lactam plus doxycycline in order to avoid the QT interval-prolonging effects of fluoroquinolones and macrolides. (See 'No comorbidities, no recent antibiotic use'
above.)

Because azithromycin is more effective in vitro against most strains of H. influenzae than clarithromycin, azithromycin is preferred over clarithromycin for outpatients
with comorbidities such as chronic obstructive pulmonary disease [2].

Pathogen-directed therapy — If the etiology of CAP has been identified using reliable microbiologic methods, antimicrobial therapy should be directed at that
pathogen (table 4) [2].

Pathogen-specific therapy for selected pathogens is discussed separately. (See "Pneumococcal pneumonia in adults" and "Mycoplasma pneumoniae infection in
adults" and "Pneumonia caused by Chlamydia pneumoniae in adults" and "Treatment and prevention of Legionella infection" and "Pseudomonas aeruginosa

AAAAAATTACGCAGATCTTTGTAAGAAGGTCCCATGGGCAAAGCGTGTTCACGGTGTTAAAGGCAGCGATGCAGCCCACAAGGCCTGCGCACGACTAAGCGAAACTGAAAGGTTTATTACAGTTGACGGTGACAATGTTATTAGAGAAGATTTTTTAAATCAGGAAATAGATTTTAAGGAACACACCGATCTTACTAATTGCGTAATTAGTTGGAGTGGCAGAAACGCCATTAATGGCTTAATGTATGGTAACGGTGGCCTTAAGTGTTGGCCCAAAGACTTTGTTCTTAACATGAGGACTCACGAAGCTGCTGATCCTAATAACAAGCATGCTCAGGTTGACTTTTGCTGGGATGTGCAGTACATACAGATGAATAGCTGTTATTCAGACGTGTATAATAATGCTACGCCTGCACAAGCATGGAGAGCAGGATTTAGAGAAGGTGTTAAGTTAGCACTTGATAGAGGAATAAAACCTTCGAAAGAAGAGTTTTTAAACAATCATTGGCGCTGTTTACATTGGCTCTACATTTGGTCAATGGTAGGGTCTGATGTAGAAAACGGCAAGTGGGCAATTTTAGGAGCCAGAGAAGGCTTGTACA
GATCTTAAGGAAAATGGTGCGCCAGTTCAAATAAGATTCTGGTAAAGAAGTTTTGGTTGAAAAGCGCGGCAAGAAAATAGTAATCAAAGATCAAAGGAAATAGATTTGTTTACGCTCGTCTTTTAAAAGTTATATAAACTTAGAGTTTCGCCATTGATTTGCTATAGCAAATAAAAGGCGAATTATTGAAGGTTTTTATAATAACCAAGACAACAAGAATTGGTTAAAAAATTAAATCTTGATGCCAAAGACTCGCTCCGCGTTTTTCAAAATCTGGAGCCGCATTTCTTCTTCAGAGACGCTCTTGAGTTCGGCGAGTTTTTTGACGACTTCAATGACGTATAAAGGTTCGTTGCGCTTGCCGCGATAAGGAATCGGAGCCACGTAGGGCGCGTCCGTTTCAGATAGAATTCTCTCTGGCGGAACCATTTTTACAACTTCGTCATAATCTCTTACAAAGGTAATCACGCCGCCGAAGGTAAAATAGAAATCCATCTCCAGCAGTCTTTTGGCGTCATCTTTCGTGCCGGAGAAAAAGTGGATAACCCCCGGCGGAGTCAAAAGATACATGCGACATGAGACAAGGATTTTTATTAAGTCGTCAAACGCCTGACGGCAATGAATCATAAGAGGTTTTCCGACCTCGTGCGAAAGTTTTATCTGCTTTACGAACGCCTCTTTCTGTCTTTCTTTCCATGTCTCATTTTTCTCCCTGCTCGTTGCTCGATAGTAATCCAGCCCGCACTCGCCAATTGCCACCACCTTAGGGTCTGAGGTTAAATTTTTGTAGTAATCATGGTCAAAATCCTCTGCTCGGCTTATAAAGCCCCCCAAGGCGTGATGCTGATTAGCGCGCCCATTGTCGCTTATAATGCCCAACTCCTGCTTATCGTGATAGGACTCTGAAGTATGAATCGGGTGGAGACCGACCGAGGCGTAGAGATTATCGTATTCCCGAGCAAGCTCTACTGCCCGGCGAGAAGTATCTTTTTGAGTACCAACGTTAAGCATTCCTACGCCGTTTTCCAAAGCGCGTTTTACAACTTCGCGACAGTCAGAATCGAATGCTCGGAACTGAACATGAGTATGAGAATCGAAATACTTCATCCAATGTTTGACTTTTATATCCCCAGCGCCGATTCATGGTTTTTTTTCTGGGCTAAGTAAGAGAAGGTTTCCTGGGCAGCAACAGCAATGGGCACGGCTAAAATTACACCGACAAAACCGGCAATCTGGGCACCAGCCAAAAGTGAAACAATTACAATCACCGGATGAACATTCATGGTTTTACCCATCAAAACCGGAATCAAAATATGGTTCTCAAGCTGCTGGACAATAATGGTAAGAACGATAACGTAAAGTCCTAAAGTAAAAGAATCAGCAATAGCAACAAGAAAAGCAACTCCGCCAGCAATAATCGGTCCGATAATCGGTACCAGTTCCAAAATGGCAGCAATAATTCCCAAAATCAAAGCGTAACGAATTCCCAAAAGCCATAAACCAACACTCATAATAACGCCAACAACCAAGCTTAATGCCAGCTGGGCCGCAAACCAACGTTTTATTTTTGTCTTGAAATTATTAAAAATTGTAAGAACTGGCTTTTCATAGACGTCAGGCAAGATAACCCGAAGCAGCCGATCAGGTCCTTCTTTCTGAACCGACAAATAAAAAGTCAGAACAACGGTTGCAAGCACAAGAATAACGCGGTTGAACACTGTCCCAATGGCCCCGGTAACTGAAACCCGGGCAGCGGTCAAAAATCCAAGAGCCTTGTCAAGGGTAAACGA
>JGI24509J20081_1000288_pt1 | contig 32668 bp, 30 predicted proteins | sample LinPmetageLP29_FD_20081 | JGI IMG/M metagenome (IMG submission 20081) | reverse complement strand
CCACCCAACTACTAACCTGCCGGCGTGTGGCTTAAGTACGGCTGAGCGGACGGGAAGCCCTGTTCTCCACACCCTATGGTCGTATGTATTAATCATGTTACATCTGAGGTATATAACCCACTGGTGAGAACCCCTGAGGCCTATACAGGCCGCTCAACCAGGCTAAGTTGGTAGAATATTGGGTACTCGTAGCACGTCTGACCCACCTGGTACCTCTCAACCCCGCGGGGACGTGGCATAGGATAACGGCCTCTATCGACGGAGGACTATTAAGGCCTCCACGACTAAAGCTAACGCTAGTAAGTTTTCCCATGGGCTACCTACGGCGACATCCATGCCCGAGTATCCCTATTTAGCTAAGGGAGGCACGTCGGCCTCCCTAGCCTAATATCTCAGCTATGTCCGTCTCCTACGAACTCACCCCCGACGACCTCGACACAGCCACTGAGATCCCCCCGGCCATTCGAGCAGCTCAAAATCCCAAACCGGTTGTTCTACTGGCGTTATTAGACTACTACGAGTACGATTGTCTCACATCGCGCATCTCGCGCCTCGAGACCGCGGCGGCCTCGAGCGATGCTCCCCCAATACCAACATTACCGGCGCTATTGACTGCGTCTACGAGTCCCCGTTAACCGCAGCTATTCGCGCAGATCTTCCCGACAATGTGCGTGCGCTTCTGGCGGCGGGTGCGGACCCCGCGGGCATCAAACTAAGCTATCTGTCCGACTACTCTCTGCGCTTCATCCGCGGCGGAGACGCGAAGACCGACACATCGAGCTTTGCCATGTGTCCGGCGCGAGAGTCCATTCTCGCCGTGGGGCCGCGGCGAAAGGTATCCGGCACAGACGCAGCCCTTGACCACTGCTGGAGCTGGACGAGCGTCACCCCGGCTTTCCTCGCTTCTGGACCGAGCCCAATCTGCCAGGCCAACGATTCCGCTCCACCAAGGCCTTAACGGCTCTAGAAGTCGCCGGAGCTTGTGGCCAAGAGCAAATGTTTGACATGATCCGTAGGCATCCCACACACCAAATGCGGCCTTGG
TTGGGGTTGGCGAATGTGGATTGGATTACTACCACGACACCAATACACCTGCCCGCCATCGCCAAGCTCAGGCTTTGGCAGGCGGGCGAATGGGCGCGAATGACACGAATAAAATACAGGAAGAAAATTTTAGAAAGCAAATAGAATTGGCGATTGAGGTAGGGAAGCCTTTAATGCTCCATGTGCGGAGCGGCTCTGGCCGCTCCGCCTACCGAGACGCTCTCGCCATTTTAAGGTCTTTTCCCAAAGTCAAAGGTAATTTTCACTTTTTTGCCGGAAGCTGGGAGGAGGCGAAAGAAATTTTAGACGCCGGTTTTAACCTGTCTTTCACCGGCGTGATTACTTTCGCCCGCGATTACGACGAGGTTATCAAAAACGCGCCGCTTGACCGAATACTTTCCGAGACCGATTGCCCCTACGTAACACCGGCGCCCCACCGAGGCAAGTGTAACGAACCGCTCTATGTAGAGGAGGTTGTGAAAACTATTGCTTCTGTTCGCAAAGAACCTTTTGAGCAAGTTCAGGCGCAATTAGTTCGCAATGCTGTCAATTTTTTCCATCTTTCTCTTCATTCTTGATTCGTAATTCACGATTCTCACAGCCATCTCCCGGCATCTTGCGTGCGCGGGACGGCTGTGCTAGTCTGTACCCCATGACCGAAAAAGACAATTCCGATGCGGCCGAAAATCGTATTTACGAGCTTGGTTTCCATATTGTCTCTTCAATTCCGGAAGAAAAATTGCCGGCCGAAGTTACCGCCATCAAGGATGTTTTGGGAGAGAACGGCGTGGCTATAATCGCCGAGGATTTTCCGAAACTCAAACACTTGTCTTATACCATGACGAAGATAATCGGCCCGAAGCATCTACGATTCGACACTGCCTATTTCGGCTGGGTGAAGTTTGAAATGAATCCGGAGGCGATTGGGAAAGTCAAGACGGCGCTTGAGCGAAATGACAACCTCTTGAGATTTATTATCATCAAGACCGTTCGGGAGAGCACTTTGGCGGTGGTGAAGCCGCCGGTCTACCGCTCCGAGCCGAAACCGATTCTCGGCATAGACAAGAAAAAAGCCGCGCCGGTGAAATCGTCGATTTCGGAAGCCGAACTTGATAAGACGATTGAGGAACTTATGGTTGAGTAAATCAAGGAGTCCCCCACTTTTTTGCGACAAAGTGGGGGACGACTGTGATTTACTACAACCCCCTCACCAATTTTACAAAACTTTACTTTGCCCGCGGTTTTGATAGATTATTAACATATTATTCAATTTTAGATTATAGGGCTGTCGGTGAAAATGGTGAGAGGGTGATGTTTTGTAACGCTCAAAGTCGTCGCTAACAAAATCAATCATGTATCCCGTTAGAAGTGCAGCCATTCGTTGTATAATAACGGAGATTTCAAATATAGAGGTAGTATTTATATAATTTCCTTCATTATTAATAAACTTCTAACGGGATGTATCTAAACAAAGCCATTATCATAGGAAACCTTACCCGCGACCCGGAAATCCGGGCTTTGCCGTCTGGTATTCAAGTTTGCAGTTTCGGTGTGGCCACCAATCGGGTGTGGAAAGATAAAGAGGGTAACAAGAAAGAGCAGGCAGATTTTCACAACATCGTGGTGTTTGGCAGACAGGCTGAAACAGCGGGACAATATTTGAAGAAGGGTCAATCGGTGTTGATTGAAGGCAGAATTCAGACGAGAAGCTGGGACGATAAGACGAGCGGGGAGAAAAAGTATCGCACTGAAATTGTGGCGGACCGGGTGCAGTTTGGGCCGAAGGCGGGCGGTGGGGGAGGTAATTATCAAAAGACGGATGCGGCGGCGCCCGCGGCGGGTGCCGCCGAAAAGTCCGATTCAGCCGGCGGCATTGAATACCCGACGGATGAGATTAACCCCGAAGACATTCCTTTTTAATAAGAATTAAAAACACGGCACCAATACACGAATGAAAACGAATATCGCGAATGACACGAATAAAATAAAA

pneumonia".)

Treatment duration and response — With respect to treatment duration, we generally agree with the 2007 Infectious Diseases Society of America/American Thoracic
Society guidelines [2]. Most ambulatory patients with CAP should be treated for five days, including those receiving azithromycin 500 mg on the first day followed by
250 mg daily on subsequent days and those receiving any other antibiotic. Because of its long half-life, patients receiving azithromycin at a dose of 500 mg daily can
usually be treated for three days. Patients should be afebrile for ≥48 hours and clinically stable before therapy is discontinued.